Symptoms of alcohol-related liver disease
In many cases, people with alcohol-related liver disease (ARLD) don't have any noticeable symptoms until their liver is badly damaged.
If you do experience early symptoms of ARLD, these are often quite vague, such as:
As the liver becomes more severely damaged, more obvious and serious symptoms can develop, such as:
- yellowing of the skin and whites of the eyes (jaundice)
- swelling in the legs, ankles and feet, due to a build-up of fluid (oedema)
- swelling in your abdomen, due to a build-up of fluid known as ascites
- a high temperature (fever) and shivering attacks
- very itchy skin
- hair loss
- unusually curved fingertips and nails (clubbed fingers)
- blotchy red palms
- significant weight loss
- weakness and muscle wasting
- confusion and memory problems, trouble sleeping (insomnia) and changes in your personality due to a build-up of toxins in the brain
- vomiting blood and black, tarry stools due to internal bleeding
- a tendency to bleed and bruise more easily, such as frequent nosebleeds and bleeding gums
- increased sensitivity to alcohol and drugs (because the liver can't process them)
Alcohol and the liver
With the exception of the brain, the liver is the most complex organ in the body. Its functions include:
- filtering toxins from the blood
- aiding digestion of food
- regulating blood sugar and cholesterol levels
- helping fight infection and disease
Each time your liver filters alcohol, some of the liver cells die.
The liver can develop new cells, but long periods of alcohol misuse (drinking too much) over many years can reduce its ability to regenerate. This can result in serious and permanent damage to your liver.
The number of people with the condition has been increasing in Northern Ireland over the last few decades as a result of increasing levels of alcohol misuse.
Stages of ARLD
There are three main stages of ARLD, although there's often an overlap between each stage. These stages are explained below.
Alcoholic fatty liver disease
Drinking a large amount of alcohol, even for just a few days, can lead to a build-up of fats in the liver. This is called alcoholic fatty liver disease, and is the first stage of ARLD.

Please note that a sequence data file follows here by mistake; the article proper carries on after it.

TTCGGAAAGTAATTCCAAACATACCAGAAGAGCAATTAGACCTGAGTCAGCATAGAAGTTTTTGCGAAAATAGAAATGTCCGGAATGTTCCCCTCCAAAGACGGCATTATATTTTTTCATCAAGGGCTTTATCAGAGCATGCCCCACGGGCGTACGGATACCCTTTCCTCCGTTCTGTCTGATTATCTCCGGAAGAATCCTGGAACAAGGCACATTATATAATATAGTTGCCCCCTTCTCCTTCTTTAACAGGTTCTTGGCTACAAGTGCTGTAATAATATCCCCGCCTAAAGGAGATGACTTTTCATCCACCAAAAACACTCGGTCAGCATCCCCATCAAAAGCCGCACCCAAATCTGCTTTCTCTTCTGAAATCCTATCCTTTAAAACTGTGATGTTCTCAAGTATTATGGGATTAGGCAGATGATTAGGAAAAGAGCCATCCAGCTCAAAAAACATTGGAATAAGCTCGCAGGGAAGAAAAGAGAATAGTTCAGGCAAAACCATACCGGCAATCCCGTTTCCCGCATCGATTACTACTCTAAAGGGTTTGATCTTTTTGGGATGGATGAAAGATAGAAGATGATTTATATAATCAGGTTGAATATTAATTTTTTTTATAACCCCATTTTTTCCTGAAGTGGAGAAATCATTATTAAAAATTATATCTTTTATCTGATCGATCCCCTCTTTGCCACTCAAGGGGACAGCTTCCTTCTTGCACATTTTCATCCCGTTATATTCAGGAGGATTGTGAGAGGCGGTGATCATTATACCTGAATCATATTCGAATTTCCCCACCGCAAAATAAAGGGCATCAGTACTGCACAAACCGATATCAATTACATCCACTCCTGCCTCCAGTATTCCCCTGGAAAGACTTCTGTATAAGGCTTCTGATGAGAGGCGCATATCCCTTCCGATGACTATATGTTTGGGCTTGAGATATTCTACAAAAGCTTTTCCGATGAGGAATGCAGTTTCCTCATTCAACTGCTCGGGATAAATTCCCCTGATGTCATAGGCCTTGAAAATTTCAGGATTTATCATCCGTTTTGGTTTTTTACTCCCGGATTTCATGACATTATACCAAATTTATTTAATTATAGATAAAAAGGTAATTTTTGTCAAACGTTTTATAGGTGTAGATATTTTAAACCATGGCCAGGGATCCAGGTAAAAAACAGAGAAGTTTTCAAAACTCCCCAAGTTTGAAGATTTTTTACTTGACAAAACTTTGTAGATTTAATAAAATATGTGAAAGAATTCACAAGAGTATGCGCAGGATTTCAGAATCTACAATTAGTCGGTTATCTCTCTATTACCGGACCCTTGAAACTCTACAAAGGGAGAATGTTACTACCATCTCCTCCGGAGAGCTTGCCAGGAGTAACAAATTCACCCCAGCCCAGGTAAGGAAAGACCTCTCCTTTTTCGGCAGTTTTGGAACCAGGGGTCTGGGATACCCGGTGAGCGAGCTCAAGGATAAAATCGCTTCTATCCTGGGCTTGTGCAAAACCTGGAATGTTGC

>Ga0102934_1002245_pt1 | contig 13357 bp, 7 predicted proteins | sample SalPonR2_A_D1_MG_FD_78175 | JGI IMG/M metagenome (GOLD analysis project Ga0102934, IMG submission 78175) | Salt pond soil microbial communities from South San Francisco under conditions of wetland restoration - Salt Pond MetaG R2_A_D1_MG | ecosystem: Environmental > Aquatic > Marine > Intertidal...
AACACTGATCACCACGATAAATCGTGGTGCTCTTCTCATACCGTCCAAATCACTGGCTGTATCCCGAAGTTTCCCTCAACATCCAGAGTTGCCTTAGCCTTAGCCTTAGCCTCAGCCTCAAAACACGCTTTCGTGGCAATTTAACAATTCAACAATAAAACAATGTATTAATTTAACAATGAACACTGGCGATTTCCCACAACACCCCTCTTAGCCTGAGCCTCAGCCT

Fatty liver disease is reversible. If you stop drinking alcohol for two weeks, your liver should return to normal.
When this develops, it may be the first time a person is aware they're damaging their liver through alcohol.
Less commonly, alcoholic hepatitis can occur if you drink a large amount of alcohol in a short period of time (binge drinking).
The liver damage associated with mild alcoholic hepatitis is usually reversible if you stop drinking permanently.
Severe alcoholic hepatitis, however, is a serious and life-threatening illness.
Cirrhosis is a stage of ARLD where the liver has become significantly scarred. Even at this stage, there may not be any obvious symptoms.
It's generally not reversible, but stopping drinking alcohol immediately can prevent further damage and significantly increase your life expectancy.
A person who has alcohol-related cirrhosis and doesn't stop drinking has a less than 50 per cent chance of living for at least five more years.
How ARLD is treated
There's no specific medical treatment for ARLD. The main treatment is to stop drinking, preferably for the rest of your life. A liver transplant may be required in severe cases where the liver has stopped functioning and doesn't improve when you stop drinking alcohol.
You'll only be considered for a liver transplant if you've developed complications of cirrhosis, despite having stopped drinking.
All liver transplant units require a person to not drink alcohol while awaiting the transplant, and for the rest of their life.
If a person is dependent on alcohol, stopping drinking can be very difficult. Support, advice and medical treatment may be available through local alcohol support services.
The most effective way to help prevent ARLD is to stop drinking alcohol or stick to the recommended limits:
- men and women are advised not to regularly drink more than 14 units a week
- spread your drinking over three days or more if you drink as much as 14 units a week
A unit of alcohol is equal to about half a pint of normal-strength lager or a pub measure (25ml) of spirits.
Even if you've been a heavy drinker for many years, reducing or stopping your alcohol intake will have important short and long-term benefits for your liver and overall health.